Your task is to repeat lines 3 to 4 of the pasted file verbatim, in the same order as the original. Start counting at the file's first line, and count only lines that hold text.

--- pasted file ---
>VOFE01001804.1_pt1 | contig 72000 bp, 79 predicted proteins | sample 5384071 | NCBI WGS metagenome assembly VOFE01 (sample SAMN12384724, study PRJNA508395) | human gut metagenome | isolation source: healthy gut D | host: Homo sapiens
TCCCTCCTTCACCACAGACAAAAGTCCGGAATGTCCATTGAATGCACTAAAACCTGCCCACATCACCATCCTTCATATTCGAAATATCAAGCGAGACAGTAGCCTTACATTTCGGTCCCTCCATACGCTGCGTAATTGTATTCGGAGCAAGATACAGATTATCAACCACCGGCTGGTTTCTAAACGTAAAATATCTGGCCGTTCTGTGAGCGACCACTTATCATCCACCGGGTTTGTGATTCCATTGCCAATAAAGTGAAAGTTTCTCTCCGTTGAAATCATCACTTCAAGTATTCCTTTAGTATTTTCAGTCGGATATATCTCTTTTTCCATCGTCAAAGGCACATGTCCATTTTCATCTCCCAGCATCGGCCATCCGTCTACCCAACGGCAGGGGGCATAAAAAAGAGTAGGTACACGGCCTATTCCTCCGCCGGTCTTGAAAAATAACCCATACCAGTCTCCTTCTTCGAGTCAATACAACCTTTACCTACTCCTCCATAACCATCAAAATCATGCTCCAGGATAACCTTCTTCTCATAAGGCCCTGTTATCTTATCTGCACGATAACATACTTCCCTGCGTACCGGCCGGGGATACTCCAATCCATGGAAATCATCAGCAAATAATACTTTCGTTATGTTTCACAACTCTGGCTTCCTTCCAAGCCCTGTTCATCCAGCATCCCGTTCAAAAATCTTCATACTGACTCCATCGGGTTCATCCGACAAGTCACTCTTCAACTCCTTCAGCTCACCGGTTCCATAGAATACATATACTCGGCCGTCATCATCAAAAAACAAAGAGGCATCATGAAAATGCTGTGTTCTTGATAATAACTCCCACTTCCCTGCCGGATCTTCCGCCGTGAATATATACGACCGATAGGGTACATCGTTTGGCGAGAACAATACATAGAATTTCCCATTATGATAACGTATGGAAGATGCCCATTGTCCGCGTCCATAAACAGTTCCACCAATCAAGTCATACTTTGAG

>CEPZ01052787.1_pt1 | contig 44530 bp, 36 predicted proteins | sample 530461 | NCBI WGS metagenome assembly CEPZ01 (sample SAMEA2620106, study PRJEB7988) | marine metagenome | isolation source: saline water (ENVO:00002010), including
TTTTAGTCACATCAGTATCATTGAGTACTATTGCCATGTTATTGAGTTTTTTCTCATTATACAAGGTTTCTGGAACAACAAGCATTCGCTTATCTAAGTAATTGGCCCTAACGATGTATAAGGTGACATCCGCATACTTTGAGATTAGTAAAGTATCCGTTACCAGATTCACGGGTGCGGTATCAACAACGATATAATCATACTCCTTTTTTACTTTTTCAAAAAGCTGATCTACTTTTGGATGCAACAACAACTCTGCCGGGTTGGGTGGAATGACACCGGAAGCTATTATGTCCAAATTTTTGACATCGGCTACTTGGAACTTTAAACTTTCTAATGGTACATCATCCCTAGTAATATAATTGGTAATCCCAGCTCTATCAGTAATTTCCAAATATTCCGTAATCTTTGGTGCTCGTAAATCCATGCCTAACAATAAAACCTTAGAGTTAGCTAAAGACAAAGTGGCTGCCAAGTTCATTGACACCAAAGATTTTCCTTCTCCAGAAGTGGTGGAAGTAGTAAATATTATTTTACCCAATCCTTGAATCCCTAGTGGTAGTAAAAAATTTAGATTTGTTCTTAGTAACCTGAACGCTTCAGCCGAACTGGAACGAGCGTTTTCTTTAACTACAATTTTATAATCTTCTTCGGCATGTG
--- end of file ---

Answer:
>CEPZ01052787.1_pt1 | contig 44530 bp, 36 predicted proteins | sample 530461 | NCBI WGS metagenome assembly CEPZ01 (sample SAMEA2620106, study PRJEB7988) | marine metagenome | isolation source: saline water (ENVO:00002010), including
TTTTAGTCACATCAGTATCATTGAGTACTATTGCCATGTTATTGAGTTTTTTCTCATTATACAAGGTTTCTGGAACAACAAGCATTCGCTTATCTAAGTAATTGGCCCTAACGATGTATAAGGTGACATCCGCATACTTTGAGATTAGTAAAGTATCCGTTACCAGATTCACGGGTGCGGTATCAACAACGATATAATCATACTCCTTTTTTACTTTTTCAAAAAGCTGATCTACTTTTGGATGCAACAACAACTCTGCCGGGTTGGGTGGAATGACACCGGAAGCTATTATGTCCAAATTTTTGACATCGGCTACTTGGAACTTTAAACTTTCTAATGGTACATCATCCCTAGTAATATAATTGGTAATCCCAGCTCTATCAGTAATTTCCAAATATTCCGTAATCTTTGGTGCTCGTAAATCCATGCCTAACAATAAAACCTTAGAGTTAGCTAAAGACAAAGTGGCTGCCAAGTTCATTGACACCAAAGATTTTCCTTCTCCAGAAGTGGTGGAAGTAGTAAATATTATTTTACCCAATCCTTGAATCCCTAGTGGTAGTAAAAAATTTAGATTTGTTCTTAGTAACCTGAACGCTTCAGCCGAACTGGAACGAGCGTTTTCTTTAACTACAATTTTATAATCTTCTTCGGCATGTG